This time, though, the church feels more restrictive, more conservative, the agenda seems much less worrisome. There are no new fundamentals that I disagree with and no vote on women’s ordination. Even the changes to the Church Manual only seem mildly inconvenient, rather than outright wrong. Yet this got me thinking, if the bad things are missing, good things must be missing too! So, what would I have expected or liked to be on the GC Session agenda that is completely missing?
Last time, a delegate asked for a worldwide study commission on Bible study and hermeneutics. The GC Steering Committee agreed that the Biblical Research Institute would look into it, and as far as I know, the only outcome was a (rather poor!) book. Hardly the worldwide study with a place for a variety of opinions that was asked for. One might expect that something about this would come back to the GC—it seems only fair to report on the promise made to the delegates, but I haven’t seen anything.
This may be wishful thinking, but following what we have seen with the Southern Baptists, the General Conference would have shown great humility and grace if they also announced a thorough investigation into child abuse in our church. I think most people know that there has been a history of child abuse, but I know of hardly any complete investigations into how extensive and systematic it really was.
When I was secretary at the Netherlands Union, I was made aware of dozens of cases of child abuse, by elders, pathfinder leaders, and youth leaders. If that’s the case for a 5,000-member union, I can only imagine how much there is worldwide. But, rather than this, we have a new Church Manual policy prescribing that churches need to audit their books better. I think it’s really telling that Adventists seem to be more interested in having the correct names on the membership lists. I suppose it does reflect the Adventist missionary outlook, where making disciples is more important than protecting the vulnerable. And where it’s more important to be saved than to be safe.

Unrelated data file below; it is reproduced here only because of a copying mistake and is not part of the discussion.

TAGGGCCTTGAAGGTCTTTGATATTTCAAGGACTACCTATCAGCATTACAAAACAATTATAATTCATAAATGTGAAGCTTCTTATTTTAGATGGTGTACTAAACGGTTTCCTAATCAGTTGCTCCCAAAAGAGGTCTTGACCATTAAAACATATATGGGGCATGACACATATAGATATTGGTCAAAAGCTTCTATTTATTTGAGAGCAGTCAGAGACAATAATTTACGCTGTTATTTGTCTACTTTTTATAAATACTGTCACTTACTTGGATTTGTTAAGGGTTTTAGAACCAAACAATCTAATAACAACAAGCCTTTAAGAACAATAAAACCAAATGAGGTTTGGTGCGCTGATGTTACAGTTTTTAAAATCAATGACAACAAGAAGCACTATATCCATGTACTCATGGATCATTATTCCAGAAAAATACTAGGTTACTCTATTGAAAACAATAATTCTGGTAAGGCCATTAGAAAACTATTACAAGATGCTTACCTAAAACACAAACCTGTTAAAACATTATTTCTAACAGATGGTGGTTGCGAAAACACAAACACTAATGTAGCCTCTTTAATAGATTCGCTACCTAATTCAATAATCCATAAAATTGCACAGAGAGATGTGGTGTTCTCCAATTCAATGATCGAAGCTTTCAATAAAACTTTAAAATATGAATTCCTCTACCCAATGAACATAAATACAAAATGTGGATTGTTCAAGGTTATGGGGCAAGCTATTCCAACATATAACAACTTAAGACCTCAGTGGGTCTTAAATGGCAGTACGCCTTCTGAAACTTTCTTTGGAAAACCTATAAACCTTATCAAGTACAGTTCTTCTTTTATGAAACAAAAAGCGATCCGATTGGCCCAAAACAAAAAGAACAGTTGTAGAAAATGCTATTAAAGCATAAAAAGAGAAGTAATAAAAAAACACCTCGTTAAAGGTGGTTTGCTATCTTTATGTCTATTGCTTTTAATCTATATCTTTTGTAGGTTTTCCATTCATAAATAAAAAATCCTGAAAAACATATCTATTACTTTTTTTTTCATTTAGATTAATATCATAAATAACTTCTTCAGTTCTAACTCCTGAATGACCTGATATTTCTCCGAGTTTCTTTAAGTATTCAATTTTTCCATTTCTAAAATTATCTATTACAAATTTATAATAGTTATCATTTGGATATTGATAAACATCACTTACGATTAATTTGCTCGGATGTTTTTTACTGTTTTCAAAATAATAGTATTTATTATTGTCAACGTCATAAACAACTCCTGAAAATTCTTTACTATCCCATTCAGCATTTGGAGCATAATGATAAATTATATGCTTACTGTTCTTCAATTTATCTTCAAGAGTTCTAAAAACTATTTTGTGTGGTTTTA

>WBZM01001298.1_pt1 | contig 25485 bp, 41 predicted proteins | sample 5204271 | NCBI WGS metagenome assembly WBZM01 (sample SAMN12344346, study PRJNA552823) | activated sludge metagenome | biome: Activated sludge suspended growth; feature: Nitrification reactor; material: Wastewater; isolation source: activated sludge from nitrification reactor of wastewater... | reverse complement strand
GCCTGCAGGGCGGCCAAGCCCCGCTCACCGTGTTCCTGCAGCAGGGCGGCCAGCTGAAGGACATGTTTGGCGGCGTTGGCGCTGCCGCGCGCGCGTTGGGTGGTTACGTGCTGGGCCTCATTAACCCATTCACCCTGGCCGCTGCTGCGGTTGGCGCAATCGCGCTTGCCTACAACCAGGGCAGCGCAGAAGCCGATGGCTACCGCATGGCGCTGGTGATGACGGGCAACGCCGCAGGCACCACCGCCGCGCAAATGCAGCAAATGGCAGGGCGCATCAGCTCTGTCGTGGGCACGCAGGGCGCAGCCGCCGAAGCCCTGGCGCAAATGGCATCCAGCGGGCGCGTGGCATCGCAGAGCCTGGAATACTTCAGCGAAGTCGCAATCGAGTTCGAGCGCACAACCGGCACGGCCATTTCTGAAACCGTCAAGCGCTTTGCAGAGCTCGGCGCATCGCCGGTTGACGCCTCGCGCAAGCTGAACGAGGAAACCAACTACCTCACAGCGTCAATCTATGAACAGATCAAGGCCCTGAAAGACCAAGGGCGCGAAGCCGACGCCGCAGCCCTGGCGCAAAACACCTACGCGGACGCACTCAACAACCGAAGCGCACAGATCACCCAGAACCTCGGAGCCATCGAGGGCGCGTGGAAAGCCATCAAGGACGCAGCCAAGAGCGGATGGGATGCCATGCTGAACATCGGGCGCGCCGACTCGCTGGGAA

I grew up in an Adventist Church that was pacifist, where if you had to serve in the military, you refused to bear arms. The Adventist Church had a statement speaking up against the sale of assault weapons to civilians nine years before Columbine. In the 32 years since, when we have seen a huge increase in gun violence, a simpler person might expect the GC to review that statement. A Church Manual entry that Adventists don’t own or use guns? I’d earlier vote for censorship for someone who owns a gun than for many of the reasons for discipline the Church Manual prescribes. Maybe the Public Affairs and Religious Liberty Department could vote a policy that we advocate against the sale of weapons, since we have a statement on it?
Just four months after the murder of George Floyd, I was shocked to see that ADCOM voted an official statement of the church on racism. I think this is the fastest I’ve ever seen the GC react to anything! This relatively quick action might have been an indication of a newfound emphasis on equality in the church and anti-racist activism outside of our walls. The Adventist News Network even named it a call for members to demonstrate love and peace in their communities. So, when I saw that there are changes suggested to the Church Manual section on racism, I expected more than the insertion of a Bible verse. But maybe I am expecting too much from a church that used an image of a BLM protest as a sign of the times.
At first, I was relieved with the GC agenda—it could have been a lot worse. But the more I think about it, the more my disappointment with the church’s lack of care and neighborly love grows.
Tom de Bruin is a biblical studies scholar from South Africa, the Netherlands, and the UK. He has been a pastor and union administrator in the Netherlands, and senior lecturer in New Testament at Newbold College, UK. Find him on Twitter or his website, tomdebruin.com
Title image: Day 10 of the 2015 GC Session [Seth Shaffer] / Adventist Media Exchange (CC BY 4.0).
We invite you to join our community through conversation by commenting below. We ask that you engage in courteous and respectful discourse. You can view our full commenting policy by clicking here.